Dealing with a lack of Gravity!!



Gravity1Whatever the director’s vision the actor has to find a way to fit into the plan while still being truthful to the circumstances and the relationship.

“Gravity” is a beautifully choreographed film.

The director’s vision is clearly focused on how to use the environment in an aesthetically pleasing and scientifically accurate way.  He achieves this goal brilliantly using light, space and movement of both the camera and the actors to achieve a mesmerizing result.

This is all achieved through a complex mix of animation, special effects and live action.  For the actors that might mean the production is both enormously restricted and hopefully, at times anyway, immensely free.   Here is an interesting variety of opportunity and challenge combine.

And as always the actors, need to cope with whatever enormous technical requirements are placed on them.

Then amidst all this brilliant technical achievement suddenly the director sets a simple frame and lets the shot run for a considerable length of time.  In doing so he sets the actor a task akin to working in theatre.  The goal is to occupy the space and be believable while carrying the story forward.  And that’s what the audience watches – real time decisions and a real time performance.  It’s amazing in the middle of all this technology the film suddenly becomes a performance piece.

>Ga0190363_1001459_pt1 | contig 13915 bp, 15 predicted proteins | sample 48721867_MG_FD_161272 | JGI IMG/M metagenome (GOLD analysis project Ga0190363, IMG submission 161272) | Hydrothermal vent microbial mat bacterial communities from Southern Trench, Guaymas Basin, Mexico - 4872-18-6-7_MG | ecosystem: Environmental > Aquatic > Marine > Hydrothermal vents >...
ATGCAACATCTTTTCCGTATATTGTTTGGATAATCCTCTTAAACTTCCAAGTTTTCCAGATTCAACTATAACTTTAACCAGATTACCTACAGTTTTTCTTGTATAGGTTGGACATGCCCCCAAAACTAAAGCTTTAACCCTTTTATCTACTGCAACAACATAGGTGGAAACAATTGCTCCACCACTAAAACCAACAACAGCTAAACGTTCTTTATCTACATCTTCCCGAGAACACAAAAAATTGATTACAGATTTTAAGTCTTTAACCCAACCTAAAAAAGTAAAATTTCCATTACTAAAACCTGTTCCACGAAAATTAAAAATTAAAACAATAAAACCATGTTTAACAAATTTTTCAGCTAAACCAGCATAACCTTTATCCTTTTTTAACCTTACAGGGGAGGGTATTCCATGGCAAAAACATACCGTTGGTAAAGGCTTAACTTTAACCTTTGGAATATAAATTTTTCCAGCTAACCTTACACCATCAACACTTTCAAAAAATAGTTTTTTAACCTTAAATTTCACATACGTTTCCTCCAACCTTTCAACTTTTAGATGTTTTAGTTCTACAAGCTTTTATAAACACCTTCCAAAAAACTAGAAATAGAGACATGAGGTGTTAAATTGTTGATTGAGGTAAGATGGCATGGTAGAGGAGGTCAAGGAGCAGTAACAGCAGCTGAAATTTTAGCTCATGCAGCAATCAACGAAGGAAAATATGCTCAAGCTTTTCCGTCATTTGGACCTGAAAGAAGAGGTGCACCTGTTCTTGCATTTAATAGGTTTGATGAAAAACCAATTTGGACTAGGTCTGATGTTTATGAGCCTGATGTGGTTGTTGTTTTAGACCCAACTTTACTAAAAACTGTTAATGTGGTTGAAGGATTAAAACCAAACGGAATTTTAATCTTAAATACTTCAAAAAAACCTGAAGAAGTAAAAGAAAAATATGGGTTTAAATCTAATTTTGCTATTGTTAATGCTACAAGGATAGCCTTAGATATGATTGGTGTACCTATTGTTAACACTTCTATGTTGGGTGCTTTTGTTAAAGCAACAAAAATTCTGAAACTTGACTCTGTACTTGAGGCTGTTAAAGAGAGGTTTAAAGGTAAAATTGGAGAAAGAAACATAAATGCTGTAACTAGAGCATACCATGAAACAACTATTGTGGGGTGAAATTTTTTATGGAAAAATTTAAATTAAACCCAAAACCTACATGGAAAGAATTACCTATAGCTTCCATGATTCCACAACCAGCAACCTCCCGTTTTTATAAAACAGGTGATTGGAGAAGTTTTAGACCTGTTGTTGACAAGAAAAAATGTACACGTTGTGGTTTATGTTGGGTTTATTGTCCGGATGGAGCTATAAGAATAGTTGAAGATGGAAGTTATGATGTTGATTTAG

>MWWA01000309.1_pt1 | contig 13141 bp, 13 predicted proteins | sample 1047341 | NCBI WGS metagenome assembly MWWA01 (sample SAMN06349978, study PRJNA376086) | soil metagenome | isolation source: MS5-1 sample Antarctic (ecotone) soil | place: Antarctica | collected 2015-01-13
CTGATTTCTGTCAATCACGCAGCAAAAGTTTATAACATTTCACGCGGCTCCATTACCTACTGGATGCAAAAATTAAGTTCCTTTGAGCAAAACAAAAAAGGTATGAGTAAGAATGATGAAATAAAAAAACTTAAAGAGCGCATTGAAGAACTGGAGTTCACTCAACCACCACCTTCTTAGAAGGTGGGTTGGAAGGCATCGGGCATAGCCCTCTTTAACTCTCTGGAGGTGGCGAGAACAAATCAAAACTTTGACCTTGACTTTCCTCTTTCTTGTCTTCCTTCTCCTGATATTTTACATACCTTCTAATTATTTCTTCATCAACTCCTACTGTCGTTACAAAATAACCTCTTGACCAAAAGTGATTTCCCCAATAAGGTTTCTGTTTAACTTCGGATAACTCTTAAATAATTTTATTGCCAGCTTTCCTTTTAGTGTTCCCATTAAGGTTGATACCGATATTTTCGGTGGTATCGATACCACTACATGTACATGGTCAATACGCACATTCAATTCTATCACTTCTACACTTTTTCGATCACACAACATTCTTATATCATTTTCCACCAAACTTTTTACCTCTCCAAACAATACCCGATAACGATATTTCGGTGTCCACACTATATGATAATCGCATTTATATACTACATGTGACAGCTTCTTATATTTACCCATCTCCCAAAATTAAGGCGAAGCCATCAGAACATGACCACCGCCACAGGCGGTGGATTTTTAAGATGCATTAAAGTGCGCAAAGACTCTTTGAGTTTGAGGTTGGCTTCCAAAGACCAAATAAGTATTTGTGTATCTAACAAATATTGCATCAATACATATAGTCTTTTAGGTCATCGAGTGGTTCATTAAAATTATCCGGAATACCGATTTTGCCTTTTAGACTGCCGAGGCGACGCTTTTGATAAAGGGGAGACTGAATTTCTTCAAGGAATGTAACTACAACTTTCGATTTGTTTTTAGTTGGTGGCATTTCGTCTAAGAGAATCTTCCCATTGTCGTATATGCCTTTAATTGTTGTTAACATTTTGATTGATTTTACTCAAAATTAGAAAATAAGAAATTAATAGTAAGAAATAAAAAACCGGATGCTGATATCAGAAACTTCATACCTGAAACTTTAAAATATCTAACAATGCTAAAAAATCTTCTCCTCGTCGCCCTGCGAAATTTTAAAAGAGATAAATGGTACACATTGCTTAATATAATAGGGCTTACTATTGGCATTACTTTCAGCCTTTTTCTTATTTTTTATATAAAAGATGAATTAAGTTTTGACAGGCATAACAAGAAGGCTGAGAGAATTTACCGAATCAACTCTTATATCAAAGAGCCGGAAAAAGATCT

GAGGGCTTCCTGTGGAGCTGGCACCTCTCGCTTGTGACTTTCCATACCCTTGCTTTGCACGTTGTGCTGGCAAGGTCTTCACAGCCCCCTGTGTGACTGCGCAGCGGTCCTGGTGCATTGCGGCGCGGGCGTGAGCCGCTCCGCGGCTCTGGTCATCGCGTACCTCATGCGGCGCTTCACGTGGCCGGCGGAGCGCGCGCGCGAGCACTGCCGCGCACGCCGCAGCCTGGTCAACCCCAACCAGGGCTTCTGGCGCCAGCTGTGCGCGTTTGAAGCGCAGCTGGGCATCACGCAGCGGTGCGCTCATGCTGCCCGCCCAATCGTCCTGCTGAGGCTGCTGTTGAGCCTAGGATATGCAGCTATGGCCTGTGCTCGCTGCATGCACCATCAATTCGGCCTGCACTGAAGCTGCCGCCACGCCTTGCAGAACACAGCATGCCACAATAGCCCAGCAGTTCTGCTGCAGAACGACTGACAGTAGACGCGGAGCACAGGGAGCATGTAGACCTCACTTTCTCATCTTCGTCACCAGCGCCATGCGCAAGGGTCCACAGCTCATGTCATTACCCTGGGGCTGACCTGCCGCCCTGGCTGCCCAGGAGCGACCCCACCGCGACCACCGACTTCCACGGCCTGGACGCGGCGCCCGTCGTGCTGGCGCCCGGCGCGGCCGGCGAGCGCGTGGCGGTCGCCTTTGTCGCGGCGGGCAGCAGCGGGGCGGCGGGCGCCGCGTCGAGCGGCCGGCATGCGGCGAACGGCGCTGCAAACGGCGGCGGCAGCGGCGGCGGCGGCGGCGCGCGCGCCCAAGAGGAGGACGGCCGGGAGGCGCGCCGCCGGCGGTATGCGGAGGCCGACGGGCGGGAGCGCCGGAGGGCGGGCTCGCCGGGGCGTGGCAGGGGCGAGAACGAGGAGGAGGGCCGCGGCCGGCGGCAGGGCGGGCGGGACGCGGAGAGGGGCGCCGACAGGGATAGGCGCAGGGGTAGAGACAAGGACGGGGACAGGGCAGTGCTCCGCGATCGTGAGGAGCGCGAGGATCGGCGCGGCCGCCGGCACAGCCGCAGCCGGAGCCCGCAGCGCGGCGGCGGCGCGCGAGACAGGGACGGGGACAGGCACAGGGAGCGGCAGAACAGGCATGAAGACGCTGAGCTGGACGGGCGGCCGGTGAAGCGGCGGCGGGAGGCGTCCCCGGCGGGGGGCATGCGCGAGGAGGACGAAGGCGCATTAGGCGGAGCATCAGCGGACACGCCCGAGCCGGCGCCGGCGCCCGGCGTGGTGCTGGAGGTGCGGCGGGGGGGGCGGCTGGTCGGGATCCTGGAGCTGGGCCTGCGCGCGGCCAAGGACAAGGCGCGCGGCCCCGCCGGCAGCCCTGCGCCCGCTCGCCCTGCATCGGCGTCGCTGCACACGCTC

It isn’t very often in the cinema that we are provided with the opportunity to simply watch an actor at work without a director’s interference.   It’s an exhilarating experience.   The simple joys of viewing these delicious images alongside the honesty of Sandra Bullock’s performance makes watching this film an enormously rewarding experience.

If you haven’t seen it – get on down there.  This is a production worth seeing on a large cinema screen (I saw it at Imax which is a good choice for this movie).

Despite its great strengths the majority of people who have seen this cinema event have lauded the film while grumbling about the story.

I think the weakness with the script is that in the end it doesn’t have anything to say.  It is just a plot.  If it is trying to say something it’s a very basic theme and its not well established from the start.

Still I was engaged all the way and I enjoyed it.  Maybe I’m getting old and cynical but I wasn’t on the edge of my seat.  I do however think that was mostly related to the absence of story subtext.  I suspect that if that had been there and there had been a personal journey as well as a physical one I would have been really barracking for her.


(I watched this film with a special interest as elements of the special effects production have been produced around the world.  My son, Patrick, worked on one sequence delivered by Rising Sun in Adelaide and so I viewed that sequence as a proud dad.) 




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